Moscow’s rapid transit system, which is growing at a robust pace, is up for a vital upgrade, with 640 new state-of-the-art metro cars due to hit the rails in 2012-2013.
The trains will ship out from the Metrovagonmash plant in Mytishchi outside Moscow, which clinched a two-year deal worth an estimated 20 billion rubles ($680 million) with the capital’s metro. It dispatched the first batch of cars on Wednesday.
“Moscow needs about ten metro cars per kilometer of new metro rail tracks,” Metrovagonmash head designer Alexei Gritsayev said during a press tour of the plant’s facilities in Mytishchi outside Moscow.
Moscow’s rapid transit system was born in the heyday of Stalinist glory in 1935. As of last year, it was the world’s third most heavily used, behind only Tokyo and Seoul, serving some 6.5 million passengers a day, with 185 stations and more than 300 kilometers of lines. Fifteen new stations were opened since 2005 and 14 more planned until 2015.
Its rolling stock, however, was an obsolete embarrassment in recent years, the staple a car developed in the mid-1970s and offering a clunky and unbearably noisy monument to Soviet design.
But things can be expected to change, because Metrovagonmash is launching mass production of its new, still-nameless trains known only as 81-760/761, a serious upgrade of 2002’s Rusich model.
The plant itself is a veteran of Russian industrialism, established in 1897, but has been keeping up with the times, even weathering the downturn of the early ‘90s with relatively little setbacks, thanks to a steady demand for its metro cars from all over the Soviet Union and Eastern Europe.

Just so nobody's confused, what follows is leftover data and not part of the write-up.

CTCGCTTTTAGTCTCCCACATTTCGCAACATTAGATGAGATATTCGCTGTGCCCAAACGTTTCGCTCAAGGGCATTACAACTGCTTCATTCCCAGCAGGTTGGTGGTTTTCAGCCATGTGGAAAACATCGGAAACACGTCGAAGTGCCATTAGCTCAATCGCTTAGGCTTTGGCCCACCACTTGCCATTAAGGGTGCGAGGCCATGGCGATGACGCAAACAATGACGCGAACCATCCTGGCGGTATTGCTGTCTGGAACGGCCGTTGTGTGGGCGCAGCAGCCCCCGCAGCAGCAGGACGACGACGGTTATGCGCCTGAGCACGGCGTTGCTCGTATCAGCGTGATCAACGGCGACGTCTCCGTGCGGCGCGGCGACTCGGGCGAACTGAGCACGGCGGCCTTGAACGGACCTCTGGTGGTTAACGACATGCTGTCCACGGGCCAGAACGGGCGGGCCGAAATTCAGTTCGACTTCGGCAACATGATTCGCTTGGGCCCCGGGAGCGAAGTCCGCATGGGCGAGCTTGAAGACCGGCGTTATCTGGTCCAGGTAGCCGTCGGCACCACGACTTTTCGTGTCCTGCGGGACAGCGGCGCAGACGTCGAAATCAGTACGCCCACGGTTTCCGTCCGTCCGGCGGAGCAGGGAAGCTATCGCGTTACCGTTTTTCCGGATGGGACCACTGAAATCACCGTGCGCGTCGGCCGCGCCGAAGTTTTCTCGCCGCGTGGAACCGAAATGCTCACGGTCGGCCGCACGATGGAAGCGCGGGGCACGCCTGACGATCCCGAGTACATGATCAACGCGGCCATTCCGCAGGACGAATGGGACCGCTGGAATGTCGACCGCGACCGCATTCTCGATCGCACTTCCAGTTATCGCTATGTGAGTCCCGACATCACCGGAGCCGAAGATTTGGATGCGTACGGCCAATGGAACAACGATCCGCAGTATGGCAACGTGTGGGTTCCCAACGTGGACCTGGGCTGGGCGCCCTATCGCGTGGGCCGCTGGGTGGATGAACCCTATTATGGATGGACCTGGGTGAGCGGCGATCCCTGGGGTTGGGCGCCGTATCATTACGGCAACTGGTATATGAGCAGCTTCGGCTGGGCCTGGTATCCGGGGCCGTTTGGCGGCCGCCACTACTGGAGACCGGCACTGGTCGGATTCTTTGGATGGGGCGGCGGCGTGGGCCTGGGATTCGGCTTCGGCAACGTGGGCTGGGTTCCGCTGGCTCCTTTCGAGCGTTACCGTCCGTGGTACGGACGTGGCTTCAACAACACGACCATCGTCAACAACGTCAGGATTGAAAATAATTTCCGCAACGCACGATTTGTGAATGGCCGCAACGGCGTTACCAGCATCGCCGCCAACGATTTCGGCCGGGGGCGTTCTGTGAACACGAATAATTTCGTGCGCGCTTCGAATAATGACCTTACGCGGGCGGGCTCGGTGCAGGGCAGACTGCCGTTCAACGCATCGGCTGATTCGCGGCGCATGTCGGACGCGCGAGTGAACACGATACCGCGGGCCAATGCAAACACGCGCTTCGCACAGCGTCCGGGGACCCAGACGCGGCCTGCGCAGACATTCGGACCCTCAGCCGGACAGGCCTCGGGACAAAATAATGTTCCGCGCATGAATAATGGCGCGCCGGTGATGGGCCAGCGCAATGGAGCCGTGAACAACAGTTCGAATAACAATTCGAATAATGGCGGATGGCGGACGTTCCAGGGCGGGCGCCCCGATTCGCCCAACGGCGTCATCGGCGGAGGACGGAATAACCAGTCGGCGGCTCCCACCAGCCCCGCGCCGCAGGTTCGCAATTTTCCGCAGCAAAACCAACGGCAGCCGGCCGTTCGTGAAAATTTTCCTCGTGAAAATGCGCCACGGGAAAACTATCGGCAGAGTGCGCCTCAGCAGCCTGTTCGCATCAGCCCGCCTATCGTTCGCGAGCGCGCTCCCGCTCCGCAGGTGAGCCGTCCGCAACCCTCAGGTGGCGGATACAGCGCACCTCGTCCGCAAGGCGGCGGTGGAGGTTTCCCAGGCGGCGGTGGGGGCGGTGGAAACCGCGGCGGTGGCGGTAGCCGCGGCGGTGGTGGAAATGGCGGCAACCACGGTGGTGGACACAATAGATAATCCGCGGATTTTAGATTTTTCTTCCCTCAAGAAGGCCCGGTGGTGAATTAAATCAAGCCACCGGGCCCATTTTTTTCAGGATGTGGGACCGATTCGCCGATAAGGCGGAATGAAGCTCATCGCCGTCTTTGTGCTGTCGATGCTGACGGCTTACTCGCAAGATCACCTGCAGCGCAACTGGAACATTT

“See that building over there? It’s pre-revolution, though the equipment inside is brand new,” Gritsayev said during a tour of the plant, pointing out a pink brick building that looks like a Dickensian decoration hijacked by Hello Kitty fans.
The Moscow Model
The new metro cars for the capital can cram in 320 passengers to speed them around at 90 kph, and come with extra features including improved air conditioning and UV air purification systems.
The features were introduced on complaints from passengers who spoke about stuffiness and their fear of riding crowded trains during flu epidemics, Gritsayev said.
The first train made for the Moscow metro under the two-year deal was to ship out Wednesday, said Metrovagonmash official Grigory Ilyukhin.
The shipment from Mytishchi is done by regular locomotive, treating lucky passengers of commuter trains to the surreal sight of a metro train traversing regular railways outside Moscow.
Metrovagonmash is set to manufacture about 320 more cars in 2012 and the same amount the next year under its first two-year contract with the Moscow metro. The plant can produce 30 cars a month on average, Ilyukhin said.
The Metrovagonmash, which is part of Transmashholding, is also pushing to introduce nationwide its rail buses – short diesel trains between one and three cars long, capable of carrying up to 200 passengers, that are utilized for remote and low-traffic lines.
The rail buses are rapidly gaining in popularity in European countries, including Germany, Italy, Switzerland and Poland, due to their low operating costs. Metrovagonmash is currently producing 22 two-car rail buses for Serbian railways, and the factory’s diesel-powered trains are also utilized throughout Russia, including in Rostov and Chelyabinsk regions.
But the Moscow government is against introducing rail buses in the capital due to their diesel engines, though they are compliant with Euro-4 emission standards and no more harmful than the city’s wheeled buses, Gritsayev said during the tour of the rail bus production line on Wednesday.